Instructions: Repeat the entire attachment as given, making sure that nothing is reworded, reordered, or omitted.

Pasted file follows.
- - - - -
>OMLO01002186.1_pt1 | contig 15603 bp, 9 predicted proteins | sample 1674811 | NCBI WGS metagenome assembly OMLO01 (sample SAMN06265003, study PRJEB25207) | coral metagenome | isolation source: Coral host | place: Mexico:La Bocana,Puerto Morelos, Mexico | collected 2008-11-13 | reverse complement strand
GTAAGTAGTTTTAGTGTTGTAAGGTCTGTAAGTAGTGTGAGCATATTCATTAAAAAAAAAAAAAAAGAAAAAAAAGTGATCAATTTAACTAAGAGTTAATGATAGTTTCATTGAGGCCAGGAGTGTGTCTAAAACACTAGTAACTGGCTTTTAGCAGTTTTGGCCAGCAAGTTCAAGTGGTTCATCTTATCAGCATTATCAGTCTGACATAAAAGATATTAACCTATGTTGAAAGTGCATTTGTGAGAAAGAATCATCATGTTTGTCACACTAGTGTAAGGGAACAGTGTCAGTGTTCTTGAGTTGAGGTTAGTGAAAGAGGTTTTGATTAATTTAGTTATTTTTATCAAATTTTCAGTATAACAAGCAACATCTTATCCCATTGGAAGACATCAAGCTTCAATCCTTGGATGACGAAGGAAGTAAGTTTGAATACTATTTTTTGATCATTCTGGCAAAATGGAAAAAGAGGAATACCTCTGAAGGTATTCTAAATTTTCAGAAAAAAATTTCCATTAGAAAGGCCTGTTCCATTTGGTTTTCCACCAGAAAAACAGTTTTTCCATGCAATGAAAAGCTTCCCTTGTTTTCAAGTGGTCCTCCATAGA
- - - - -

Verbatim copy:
>OMLO01002186.1_pt1 | contig 15603 bp, 9 predicted proteins | sample 1674811 | NCBI WGS metagenome assembly OMLO01 (sample SAMN06265003, study PRJEB25207) | coral metagenome | isolation source: Coral host | place: Mexico:La Bocana,Puerto Morelos, Mexico | collected 2008-11-13 | reverse complement strand
GTAAGTAGTTTTAGTGTTGTAAGGTCTGTAAGTAGTGTGAGCATATTCATTAAAAAAAAAAAAAAAGAAAAAAAAGTGATCAATTTAACTAAGAGTTAATGATAGTTTCATTGAGGCCAGGAGTGTGTCTAAAACACTAGTAACTGGCTTTTAGCAGTTTTGGCCAGCAAGTTCAAGTGGTTCATCTTATCAGCATTATCAGTCTGACATAAAAGATATTAACCTATGTTGAAAGTGCATTTGTGAGAAAGAATCATCATGTTTGTCACACTAGTGTAAGGGAACAGTGTCAGTGTTCTTGAGTTGAGGTTAGTGAAAGAGGTTTTGATTAATTTAGTTATTTTTATCAAATTTTCAGTATAACAAGCAACATCTTATCCCATTGGAAGACATCAAGCTTCAATCCTTGGATGACGAAGGAAGTAAGTTTGAATACTATTTTTTGATCATTCTGGCAAAATGGAAAAAGAGGAATACCTCTGAAGGTATTCTAAATTTTCAGAAAAAAATTTCCATTAGAAAGGCCTGTTCCATTTGGTTTTCCACCAGAAAAACAGTTTTTCCATGCAATGAAAAGCTTCCCTTGTTTTCAAGTGGTCCTCCATAGA